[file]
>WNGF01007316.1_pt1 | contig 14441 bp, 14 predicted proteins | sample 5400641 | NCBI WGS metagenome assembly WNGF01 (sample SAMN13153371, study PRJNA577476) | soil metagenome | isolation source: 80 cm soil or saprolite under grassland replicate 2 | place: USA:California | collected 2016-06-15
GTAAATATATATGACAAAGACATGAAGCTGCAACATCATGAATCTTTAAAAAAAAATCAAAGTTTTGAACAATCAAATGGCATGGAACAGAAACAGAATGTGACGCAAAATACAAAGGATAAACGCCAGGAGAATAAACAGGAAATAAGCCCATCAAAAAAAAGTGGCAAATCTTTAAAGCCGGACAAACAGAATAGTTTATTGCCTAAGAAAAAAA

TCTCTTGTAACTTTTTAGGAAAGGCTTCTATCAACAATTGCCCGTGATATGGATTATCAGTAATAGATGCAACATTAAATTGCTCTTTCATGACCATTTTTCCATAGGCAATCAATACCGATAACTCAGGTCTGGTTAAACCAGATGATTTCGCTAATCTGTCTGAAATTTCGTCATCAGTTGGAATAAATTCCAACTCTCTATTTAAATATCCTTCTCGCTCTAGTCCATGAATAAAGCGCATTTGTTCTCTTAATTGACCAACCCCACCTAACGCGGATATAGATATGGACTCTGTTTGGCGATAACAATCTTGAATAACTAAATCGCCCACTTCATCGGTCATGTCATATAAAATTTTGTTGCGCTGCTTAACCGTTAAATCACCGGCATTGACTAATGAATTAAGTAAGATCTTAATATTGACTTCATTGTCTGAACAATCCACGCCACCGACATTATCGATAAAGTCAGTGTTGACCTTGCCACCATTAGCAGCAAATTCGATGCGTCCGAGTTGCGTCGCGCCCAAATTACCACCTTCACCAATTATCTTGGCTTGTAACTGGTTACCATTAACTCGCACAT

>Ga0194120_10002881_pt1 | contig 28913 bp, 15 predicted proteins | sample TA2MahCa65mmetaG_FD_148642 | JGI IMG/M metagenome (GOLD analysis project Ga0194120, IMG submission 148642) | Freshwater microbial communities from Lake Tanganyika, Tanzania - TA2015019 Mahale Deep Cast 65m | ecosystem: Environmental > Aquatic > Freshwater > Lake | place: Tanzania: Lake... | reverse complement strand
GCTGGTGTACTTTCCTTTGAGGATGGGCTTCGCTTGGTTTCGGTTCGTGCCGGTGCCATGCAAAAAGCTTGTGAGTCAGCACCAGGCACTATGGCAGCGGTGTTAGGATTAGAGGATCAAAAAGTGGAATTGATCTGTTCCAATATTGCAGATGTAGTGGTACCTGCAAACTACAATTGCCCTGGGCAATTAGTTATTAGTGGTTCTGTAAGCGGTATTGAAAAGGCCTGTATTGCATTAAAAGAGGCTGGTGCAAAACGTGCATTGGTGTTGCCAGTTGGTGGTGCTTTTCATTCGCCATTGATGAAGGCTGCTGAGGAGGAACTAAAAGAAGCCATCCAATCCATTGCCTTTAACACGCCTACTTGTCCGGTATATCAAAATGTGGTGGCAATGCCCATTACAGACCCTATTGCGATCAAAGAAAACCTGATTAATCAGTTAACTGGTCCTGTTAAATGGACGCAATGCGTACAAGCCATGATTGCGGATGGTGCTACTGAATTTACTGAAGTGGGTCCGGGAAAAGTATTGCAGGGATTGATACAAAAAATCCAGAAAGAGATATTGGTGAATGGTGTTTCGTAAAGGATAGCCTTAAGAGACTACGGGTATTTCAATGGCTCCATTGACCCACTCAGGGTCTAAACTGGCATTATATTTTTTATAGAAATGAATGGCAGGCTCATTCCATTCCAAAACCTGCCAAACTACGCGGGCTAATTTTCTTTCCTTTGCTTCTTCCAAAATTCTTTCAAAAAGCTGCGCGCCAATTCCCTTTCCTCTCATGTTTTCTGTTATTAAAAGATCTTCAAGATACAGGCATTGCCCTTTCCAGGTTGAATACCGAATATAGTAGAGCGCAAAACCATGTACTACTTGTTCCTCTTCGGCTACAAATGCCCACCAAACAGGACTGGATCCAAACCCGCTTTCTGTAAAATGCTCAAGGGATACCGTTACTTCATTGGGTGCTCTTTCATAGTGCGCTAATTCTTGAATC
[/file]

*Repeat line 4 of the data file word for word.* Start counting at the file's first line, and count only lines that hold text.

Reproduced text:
>Ga0194120_10002881_pt1 | contig 28913 bp, 15 predicted proteins | sample TA2MahCa65mmetaG_FD_148642 | JGI IMG/M metagenome (GOLD analysis project Ga0194120, IMG submission 148642) | Freshwater microbial communities from Lake Tanganyika, Tanzania - TA2015019 Mahale Deep Cast 65m | ecosystem: Environmental > Aquatic > Freshwater > Lake | place: Tanzania: Lake... | reverse complement strand